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The giant Schiehallion Field, West of Shetland, UK, is now entering its midlife period after nearly 10 years of production. Understanding the reservoir heterogeneity and complex flood front behaviour is now critical to future field management. The big seismically-defined pools have been accessed and the next phases of development will require ever more detailed and integrated geological, petrophysical and reservoir engineering work. Even though geophysical 4D surveys and production data have been routinely acquired in wells from field startup, several key pieces of reservoir behaviour have been difficult to capture in models. The initial production and injection data showed that reservoir compartmentalisation had been seriously underestimated and recent development wells continued to yield surprises. A new approach was needed and by 2007 this was in active planning and implementation.

Experience West of Shetland shows that the seismic can be pushed hard for defining geological envelopes, connectivity and seismic facies regions to allow hybrid seismic-geological facies modelling (Loyal and Foinaven analogues show this well). A new detailed approach was completed on Schiehallion by late 2007. More than 300 seismic-scale geological bodies were mapped out and as a first pass were populated with sophisticated seismic net pay properties. Detailed geological studies including well log interpretation, core interpretations, and a revised and outcrop-grounded facies model have combined to generate a solid understanding of the geology of the field and together with innovative modelling techniques and workflows has proved successful in understanding the key geological uncertainties. Reservoir engineering efforts are primarily focused at the long term management of the waterflood and in evaluating the benefits of additional wells in the field. A major remaining uncertainty is the future water cut development in the field as this impacts the sizing of future production and subsea infrastructure. Further development options and base management decisions need to be robust to downsides and no upside opportunities can be missed.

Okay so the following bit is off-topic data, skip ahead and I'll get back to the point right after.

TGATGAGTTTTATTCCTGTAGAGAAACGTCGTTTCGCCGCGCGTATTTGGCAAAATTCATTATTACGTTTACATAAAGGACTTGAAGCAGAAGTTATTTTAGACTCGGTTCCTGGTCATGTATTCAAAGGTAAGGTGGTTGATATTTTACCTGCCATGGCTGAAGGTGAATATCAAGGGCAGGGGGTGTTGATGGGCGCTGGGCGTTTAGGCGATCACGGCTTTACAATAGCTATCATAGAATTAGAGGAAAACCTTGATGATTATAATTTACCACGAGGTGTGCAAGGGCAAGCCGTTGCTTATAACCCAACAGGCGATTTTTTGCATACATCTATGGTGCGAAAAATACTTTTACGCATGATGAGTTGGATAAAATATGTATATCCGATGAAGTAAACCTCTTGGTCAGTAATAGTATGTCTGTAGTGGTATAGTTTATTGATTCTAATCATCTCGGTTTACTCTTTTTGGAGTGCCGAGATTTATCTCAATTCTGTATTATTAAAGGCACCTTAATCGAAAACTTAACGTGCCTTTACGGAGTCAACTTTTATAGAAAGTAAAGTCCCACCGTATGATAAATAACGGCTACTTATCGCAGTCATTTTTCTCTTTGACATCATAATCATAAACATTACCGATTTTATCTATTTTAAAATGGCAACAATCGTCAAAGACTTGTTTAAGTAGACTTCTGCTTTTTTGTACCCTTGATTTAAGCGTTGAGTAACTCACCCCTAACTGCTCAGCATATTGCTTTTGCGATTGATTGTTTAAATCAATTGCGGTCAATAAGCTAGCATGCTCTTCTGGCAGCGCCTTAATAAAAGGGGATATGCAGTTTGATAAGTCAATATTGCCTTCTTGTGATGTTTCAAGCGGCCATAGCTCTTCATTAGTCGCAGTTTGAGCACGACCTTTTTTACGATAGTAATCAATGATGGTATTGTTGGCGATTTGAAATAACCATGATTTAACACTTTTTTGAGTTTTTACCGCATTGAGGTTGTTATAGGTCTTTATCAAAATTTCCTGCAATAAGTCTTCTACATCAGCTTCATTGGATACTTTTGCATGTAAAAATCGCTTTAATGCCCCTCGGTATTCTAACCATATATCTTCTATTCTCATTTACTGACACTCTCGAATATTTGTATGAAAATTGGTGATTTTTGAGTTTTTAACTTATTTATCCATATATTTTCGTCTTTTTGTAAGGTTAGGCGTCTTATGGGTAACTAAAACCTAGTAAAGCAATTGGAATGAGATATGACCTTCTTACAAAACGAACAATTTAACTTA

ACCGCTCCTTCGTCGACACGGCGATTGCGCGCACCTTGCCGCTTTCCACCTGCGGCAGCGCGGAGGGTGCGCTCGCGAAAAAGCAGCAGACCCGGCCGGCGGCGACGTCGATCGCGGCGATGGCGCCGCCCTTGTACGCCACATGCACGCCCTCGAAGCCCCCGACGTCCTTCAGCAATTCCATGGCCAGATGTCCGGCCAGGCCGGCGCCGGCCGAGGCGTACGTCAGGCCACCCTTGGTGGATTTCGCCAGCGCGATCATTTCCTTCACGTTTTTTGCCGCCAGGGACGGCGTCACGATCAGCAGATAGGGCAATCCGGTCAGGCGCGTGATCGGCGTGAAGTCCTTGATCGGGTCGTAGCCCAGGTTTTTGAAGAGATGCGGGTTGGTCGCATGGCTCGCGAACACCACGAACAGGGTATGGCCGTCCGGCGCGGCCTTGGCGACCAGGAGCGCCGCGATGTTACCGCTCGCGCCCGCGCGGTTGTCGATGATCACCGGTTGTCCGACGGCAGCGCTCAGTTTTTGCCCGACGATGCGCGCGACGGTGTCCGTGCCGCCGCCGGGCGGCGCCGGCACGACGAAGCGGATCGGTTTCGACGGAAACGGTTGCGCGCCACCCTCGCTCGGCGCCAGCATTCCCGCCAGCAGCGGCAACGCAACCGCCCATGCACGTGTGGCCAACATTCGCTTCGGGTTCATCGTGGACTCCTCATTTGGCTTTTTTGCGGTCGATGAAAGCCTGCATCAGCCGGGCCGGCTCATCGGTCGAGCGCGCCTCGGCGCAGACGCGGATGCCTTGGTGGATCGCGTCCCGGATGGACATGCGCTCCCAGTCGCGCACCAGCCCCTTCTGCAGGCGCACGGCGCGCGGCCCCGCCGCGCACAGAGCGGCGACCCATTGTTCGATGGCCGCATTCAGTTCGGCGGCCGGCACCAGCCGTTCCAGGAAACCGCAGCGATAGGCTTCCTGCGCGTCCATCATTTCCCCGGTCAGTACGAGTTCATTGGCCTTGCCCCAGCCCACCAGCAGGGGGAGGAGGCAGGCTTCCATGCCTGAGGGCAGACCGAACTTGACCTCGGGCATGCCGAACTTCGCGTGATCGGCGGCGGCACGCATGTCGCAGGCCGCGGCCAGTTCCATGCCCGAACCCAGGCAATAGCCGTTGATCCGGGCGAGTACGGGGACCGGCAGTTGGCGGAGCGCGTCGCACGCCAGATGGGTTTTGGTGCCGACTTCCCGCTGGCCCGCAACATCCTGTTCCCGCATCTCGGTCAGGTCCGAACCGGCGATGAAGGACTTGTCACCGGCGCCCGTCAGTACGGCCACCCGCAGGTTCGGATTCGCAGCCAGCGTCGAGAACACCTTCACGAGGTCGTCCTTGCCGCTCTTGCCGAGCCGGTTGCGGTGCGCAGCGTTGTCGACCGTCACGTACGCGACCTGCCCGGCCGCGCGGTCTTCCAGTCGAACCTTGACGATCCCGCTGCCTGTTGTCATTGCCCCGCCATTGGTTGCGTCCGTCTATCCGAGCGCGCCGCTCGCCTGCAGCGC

A full suite of deterministic models is being built to capture all main uncertainties and the static and dynamic issues worked out and analysed. The outcome is a discrete range of deterministic STOIIP models and a suite of history-matched and prediction runs that also capture the true behaviour of the field. The final crunch to getting everything together is to integrate the modelling and analysis efforts with all available data, and to this effect in addition to outcrop-based ground-truthing, there will be full close-the-loop work done on the satisfactory simulation models through 3D and 4D synthetic seismic to tie everything back together.

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